National Alliance on Mental Illness
page printed from FaithNet NAMI

Interfaith Service Homily

by:  Brandon Fitch
NAMI 2002 Convention

(Editor's Note: Brandon Fitch, who credits his faith as a leading factor in his process of recovery from mental illness, has spoken at two interfaith services and at least one plenary session at NAMI's yearly conventions. He has also been the guest lecturer at numerous meetings concerning faith and mental illness.)

This is our last get together at this wonderful NAMI Convention. We are gathered here from many religious faiths to ponder and wonder at all the information we have digested ant to carry it home with renewed hope, inspiration, and determination. We will share what we have learned and rejoice in the many friendships we have made.

Many of us have come to this convention alone, from many disparate regions and countries, and expecting many different things. Yet, by making this pilgrimage to a single destination where many have gathered with a common concern, we have found a community, a "Community of Hope." We have discovered many new brothers and sisters, and we have made an immutable bond with each and every one. I believe that I can rightly say that each of us came as "an island," in John Donne's words, but will leave "a part of the main." We will leave enriched by the profusion of ideas, life experiences and perspectives that we have absorbed.

I know that the sun is setting on this assemblage, and though musically, we could call this the "coda," there is still one note yet to be played, one voice to join the wafting chorus.

When I was asked to speak at this service, I was asked to touch upon the theme of "Building Communities of Hope." A certain passage came to mind, and, if I may be slightly denominational, I will discuss 1 Corinthians 12: 14-26 that so piqued my imagination. In it, the apostle Paul compared the church to a "…single body, which has many parts…" and yet "…it is still one body, even though it is made up of different parts…" Thus, Paul delineates the process by which a community must work together for a common cause such as improving the lives of those with a mental illness and their families. Yes, there must be one purpose, but it must be brought to fruition through cooperation and reciprocity and the careful use of what gifts and talents everyone can contribute.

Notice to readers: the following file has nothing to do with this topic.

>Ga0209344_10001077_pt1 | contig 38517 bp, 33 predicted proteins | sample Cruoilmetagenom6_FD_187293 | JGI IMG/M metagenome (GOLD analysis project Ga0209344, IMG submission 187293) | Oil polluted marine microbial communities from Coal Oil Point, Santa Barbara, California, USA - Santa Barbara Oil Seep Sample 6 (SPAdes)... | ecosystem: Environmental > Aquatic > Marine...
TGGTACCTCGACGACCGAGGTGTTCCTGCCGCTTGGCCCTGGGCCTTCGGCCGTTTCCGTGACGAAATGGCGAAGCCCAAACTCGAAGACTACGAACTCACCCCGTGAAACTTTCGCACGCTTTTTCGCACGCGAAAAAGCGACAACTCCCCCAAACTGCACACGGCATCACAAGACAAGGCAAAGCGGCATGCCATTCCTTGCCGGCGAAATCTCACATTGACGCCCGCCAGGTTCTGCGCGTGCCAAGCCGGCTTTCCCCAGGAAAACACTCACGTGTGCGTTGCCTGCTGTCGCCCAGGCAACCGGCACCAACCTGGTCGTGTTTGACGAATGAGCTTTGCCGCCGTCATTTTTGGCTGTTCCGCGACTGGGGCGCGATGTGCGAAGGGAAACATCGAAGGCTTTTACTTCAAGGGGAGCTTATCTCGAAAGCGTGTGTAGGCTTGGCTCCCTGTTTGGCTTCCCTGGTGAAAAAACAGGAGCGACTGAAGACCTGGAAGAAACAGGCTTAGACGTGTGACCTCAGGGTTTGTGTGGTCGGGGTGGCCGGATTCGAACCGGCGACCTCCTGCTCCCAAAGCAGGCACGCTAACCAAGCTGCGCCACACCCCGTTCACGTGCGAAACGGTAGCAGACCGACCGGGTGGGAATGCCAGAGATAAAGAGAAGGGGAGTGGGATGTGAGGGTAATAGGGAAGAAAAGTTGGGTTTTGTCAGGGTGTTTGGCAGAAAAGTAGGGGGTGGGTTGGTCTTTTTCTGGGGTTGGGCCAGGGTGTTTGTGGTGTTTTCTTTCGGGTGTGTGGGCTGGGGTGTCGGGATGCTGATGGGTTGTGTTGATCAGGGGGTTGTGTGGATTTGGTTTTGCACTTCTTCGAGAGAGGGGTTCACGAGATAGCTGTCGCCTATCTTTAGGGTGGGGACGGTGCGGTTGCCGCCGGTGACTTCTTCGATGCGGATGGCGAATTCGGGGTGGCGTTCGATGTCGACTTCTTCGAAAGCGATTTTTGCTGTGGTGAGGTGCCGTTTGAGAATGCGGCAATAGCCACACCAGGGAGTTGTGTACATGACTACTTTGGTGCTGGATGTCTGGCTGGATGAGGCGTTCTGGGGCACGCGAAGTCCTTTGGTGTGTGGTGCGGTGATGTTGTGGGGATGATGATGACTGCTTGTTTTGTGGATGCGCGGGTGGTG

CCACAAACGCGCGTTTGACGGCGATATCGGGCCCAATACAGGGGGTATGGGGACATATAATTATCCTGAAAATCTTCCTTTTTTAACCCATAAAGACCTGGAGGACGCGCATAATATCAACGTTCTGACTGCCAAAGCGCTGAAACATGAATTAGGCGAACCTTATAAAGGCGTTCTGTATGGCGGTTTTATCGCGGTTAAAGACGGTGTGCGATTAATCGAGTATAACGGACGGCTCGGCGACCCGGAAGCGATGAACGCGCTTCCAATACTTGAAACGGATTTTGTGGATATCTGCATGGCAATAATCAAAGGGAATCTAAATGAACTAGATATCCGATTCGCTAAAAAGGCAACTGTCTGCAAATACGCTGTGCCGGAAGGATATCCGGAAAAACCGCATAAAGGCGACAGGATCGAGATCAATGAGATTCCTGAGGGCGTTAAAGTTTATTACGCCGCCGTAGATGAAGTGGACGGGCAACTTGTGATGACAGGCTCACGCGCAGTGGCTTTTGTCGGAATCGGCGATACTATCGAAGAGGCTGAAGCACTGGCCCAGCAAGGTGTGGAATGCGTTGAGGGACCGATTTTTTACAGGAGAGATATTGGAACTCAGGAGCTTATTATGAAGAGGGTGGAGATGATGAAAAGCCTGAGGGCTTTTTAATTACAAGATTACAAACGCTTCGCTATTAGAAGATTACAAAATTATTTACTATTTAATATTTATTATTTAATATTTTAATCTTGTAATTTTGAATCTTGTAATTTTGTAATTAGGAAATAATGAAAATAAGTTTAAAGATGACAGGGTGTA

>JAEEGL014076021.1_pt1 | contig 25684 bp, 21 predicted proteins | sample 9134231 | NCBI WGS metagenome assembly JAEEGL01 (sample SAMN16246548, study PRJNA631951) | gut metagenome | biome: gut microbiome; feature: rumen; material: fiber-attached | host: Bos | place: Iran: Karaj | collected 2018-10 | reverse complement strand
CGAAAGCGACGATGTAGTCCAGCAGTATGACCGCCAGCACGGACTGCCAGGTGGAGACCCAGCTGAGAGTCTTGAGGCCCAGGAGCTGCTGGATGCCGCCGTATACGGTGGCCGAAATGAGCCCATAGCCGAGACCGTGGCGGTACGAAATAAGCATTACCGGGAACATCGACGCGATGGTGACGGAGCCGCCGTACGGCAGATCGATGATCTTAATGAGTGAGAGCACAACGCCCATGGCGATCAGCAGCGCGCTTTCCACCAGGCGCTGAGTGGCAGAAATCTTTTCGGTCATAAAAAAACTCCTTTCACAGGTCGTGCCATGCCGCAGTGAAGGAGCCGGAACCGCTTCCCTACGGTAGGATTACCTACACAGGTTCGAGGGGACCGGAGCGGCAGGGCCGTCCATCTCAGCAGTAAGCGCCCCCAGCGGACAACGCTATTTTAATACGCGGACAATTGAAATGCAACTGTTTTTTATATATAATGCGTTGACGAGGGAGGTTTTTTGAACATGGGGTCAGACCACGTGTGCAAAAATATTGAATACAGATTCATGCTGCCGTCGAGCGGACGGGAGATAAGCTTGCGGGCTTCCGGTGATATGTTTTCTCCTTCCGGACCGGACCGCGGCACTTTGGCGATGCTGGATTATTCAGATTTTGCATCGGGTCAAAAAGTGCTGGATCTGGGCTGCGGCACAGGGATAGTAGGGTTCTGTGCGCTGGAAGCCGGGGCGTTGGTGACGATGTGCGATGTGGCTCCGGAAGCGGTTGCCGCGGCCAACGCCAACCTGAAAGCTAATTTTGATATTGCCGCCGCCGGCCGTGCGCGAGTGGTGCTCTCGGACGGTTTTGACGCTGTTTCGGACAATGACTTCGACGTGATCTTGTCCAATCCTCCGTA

The Faith Community can be an important part of the "body" of the Communities of Hope, by renewing the strength and spirit of its members. A faith belief gives us the tools to deal with both the tragic and mundane. It helps us to understand and believe in what cannot be seen. It gives us answers to our deepest spiritual queries, and ennobles us. Most religions give credence to the fact that we are, even in our imperfect state, and extension of God. He has given us life, and has endowed us with certain characteristics that only He possesses. He has given us discernment, judgment, and creativity. Most of all, He has given us the ability to fathom His mind. Despite our imperfection, we still have seen the face of God. With His all-encompassing love, He could do no less. In His many manifestations, our universal God is a God of love, and He has an honor that He means to maintain, that He will never abandon us, but that He will always enfold us to Himself. God truly loves us with a motherly love, a love imbued with the utmost tenderness, a love which will never let us be separated from Him. A love that will permit us, no matter how tarnished we are or will become, to know and be a part of Him.

If I might allude to myself for a few minutes, it was these thoughts and musings that somehow kept me going in the flurry of my almost insuperable symptoms. It was these remembrances that helped me to stave off the suicidal thoughts. However, this same faith gave me the conviction that I would surmount the symptoms, too. And, mercifully, for the most part I have. For eleven years I have been on one of the new atypical anti-psychotics, and it has helped to overcome my symptoms. Faith surely helped me make it through.